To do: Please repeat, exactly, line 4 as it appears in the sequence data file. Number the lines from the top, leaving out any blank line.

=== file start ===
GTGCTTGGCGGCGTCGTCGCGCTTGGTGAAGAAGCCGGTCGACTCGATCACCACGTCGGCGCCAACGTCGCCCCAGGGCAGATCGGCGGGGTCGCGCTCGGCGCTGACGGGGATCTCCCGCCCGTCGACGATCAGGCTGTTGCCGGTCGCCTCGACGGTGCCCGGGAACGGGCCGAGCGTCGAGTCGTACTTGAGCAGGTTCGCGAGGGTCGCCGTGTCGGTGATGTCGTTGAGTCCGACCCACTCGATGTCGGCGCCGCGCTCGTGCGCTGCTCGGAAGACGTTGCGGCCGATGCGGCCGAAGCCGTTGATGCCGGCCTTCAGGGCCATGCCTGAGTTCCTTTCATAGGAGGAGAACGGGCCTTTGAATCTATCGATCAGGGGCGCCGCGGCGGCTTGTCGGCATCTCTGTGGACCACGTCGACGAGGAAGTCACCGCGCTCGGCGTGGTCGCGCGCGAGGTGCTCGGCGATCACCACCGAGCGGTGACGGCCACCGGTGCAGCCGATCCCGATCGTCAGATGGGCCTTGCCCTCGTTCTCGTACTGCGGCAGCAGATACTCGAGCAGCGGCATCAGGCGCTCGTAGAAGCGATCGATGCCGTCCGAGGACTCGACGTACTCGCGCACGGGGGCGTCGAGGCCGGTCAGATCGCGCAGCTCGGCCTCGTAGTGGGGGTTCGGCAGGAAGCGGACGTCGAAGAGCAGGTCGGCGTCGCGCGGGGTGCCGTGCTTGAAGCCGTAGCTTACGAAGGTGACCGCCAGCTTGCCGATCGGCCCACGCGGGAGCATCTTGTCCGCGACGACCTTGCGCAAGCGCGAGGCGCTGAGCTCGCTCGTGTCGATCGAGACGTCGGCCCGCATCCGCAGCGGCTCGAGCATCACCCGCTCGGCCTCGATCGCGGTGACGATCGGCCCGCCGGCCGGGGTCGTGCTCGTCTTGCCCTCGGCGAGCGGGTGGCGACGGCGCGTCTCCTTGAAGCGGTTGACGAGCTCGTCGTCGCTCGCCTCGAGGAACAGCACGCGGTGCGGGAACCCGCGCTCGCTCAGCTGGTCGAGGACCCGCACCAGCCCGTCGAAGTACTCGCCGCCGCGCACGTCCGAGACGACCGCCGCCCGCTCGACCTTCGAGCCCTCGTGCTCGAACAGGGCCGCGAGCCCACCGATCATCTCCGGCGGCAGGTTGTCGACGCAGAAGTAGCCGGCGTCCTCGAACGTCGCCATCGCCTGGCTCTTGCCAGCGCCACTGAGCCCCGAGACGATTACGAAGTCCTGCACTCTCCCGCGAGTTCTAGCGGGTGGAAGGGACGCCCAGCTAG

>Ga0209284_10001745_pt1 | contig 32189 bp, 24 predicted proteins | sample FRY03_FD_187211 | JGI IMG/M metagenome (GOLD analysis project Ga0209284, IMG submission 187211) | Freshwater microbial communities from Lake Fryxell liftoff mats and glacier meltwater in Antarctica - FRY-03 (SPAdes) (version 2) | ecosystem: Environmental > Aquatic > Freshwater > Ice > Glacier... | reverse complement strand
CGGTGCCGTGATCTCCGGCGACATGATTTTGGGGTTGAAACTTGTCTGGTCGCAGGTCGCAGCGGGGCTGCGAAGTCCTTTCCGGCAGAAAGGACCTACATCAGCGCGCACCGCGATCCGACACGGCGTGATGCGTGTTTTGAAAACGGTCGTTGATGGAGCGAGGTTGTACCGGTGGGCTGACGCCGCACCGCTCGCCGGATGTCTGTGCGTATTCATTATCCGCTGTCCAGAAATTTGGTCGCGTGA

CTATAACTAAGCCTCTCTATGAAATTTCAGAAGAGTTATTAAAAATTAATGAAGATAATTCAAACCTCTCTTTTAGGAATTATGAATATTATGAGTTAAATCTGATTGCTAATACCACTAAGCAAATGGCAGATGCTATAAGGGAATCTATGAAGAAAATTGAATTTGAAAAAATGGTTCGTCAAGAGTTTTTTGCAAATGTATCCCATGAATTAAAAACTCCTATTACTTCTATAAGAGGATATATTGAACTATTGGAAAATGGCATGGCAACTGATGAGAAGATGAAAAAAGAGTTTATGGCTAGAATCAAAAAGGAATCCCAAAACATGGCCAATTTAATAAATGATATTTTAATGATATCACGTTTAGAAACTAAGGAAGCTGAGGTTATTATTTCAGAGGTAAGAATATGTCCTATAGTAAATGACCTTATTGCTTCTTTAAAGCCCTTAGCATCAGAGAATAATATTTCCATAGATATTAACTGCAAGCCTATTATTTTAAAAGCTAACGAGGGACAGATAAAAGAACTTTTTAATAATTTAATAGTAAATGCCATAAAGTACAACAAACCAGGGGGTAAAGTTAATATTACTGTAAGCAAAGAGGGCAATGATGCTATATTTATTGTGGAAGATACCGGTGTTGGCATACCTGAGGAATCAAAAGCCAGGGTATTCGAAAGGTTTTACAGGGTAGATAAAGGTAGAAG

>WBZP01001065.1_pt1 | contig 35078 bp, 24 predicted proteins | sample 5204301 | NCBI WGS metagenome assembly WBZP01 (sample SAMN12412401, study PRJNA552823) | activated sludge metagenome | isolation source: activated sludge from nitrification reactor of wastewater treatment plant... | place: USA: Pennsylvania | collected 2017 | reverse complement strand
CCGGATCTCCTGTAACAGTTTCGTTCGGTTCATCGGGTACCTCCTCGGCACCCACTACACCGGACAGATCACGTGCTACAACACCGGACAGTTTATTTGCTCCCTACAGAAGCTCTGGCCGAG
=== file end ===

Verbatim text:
CTATAACTAAGCCTCTCTATGAAATTTCAGAAGAGTTATTAAAAATTAATGAAGATAATTCAAACCTCTCTTTTAGGAATTATGAATATTATGAGTTAAATCTGATTGCTAATACCACTAAGCAAATGGCAGATGCTATAAGGGAATCTATGAAGAAAATTGAATTTGAAAAAATGGTTCGTCAAGAGTTTTTTGCAAATGTATCCCATGAATTAAAAACTCCTATTACTTCTATAAGAGGATATATTGAACTATTGGAAAATGGCATGGCAACTGATGAGAAGATGAAAAAAGAGTTTATGGCTAGAATCAAAAAGGAATCCCAAAACATGGCCAATTTAATAAATGATATTTTAATGATATCACGTTTAGAAACTAAGGAAGCTGAGGTTATTATTTCAGAGGTAAGAATATGTCCTATAGTAAATGACCTTATTGCTTCTTTAAAGCCCTTAGCATCAGAGAATAATATTTCCATAGATATTAACTGCAAGCCTATTATTTTAAAAGCTAACGAGGGACAGATAAAAGAACTTTTTAATAATTTAATAGTAAATGCCATAAAGTACAACAAACCAGGGGGTAAAGTTAATATTACTGTAAGCAAAGAGGGCAATGATGCTATATTTATTGTGGAAGATACCGGTGTTGGCATACCTGAGGAATCAAAAGCCAGGGTATTCGAAAGGTTTTACAGGGTAGATAAAGGTAGAAG